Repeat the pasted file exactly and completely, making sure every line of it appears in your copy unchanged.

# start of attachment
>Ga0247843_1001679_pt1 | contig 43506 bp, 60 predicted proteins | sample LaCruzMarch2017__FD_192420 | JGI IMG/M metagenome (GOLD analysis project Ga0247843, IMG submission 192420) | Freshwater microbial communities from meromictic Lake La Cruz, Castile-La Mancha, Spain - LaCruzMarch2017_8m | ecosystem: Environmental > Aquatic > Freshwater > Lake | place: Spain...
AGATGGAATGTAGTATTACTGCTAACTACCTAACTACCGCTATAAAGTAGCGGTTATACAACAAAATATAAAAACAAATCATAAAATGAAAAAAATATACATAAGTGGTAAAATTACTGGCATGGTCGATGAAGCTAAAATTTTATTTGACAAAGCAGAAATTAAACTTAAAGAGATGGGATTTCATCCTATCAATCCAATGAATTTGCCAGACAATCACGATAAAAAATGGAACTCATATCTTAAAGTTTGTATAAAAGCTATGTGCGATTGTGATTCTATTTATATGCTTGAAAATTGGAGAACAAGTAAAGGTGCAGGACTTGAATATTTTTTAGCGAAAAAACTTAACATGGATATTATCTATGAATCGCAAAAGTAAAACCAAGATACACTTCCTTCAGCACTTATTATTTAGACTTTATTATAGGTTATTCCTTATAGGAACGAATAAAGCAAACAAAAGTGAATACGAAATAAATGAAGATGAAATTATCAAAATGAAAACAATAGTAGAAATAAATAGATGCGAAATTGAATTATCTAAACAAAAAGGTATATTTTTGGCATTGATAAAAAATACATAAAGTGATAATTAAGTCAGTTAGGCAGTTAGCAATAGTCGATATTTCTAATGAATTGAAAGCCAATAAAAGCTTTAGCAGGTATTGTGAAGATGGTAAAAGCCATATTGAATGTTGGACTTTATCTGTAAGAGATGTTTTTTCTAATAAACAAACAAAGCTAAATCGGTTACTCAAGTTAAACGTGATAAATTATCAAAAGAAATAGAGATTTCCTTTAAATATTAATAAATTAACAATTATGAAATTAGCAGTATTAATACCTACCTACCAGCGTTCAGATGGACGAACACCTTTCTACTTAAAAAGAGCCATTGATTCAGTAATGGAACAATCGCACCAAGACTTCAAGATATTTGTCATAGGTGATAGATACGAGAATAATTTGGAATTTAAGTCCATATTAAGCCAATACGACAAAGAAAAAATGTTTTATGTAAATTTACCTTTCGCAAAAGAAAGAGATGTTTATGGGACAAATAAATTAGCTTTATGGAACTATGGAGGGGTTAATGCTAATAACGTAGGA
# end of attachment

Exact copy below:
>Ga0247843_1001679_pt1 | contig 43506 bp, 60 predicted proteins | sample LaCruzMarch2017__FD_192420 | JGI IMG/M metagenome (GOLD analysis project Ga0247843, IMG submission 192420) | Freshwater microbial communities from meromictic Lake La Cruz, Castile-La Mancha, Spain - LaCruzMarch2017_8m | ecosystem: Environmental > Aquatic > Freshwater > Lake | place: Spain...
AGATGGAATGTAGTATTACTGCTAACTACCTAACTACCGCTATAAAGTAGCGGTTATACAACAAAATATAAAAACAAATCATAAAATGAAAAAAATATACATAAGTGGTAAAATTACTGGCATGGTCGATGAAGCTAAAATTTTATTTGACAAAGCAGAAATTAAACTTAAAGAGATGGGATTTCATCCTATCAATCCAATGAATTTGCCAGACAATCACGATAAAAAATGGAACTCATATCTTAAAGTTTGTATAAAAGCTATGTGCGATTGTGATTCTATTTATATGCTTGAAAATTGGAGAACAAGTAAAGGTGCAGGACTTGAATATTTTTTAGCGAAAAAACTTAACATGGATATTATCTATGAATCGCAAAAGTAAAACCAAGATACACTTCCTTCAGCACTTATTATTTAGACTTTATTATAGGTTATTCCTTATAGGAACGAATAAAGCAAACAAAAGTGAATACGAAATAAATGAAGATGAAATTATCAAAATGAAAACAATAGTAGAAATAAATAGATGCGAAATTGAATTATCTAAACAAAAAGGTATATTTTTGGCATTGATAAAAAATACATAAAGTGATAATTAAGTCAGTTAGGCAGTTAGCAATAGTCGATATTTCTAATGAATTGAAAGCCAATAAAAGCTTTAGCAGGTATTGTGAAGATGGTAAAAGCCATATTGAATGTTGGACTTTATCTGTAAGAGATGTTTTTTCTAATAAACAAACAAAGCTAAATCGGTTACTCAAGTTAAACGTGATAAATTATCAAAAGAAATAGAGATTTCCTTTAAATATTAATAAATTAACAATTATGAAATTAGCAGTATTAATACCTACCTACCAGCGTTCAGATGGACGAACACCTTTCTACTTAAAAAGAGCCATTGATTCAGTAATGGAACAATCGCACCAAGACTTCAAGATATTTGTCATAGGTGATAGATACGAGAATAATTTGGAATTTAAGTCCATATTAAGCCAATACGACAAAGAAAAAATGTTTTATGTAAATTTACCTTTCGCAAAAGAAAGAGATGTTTATGGGACAAATAAATTAGCTTTATGGAACTATGGAGGGGTTAATGCTAATAACGTAGGA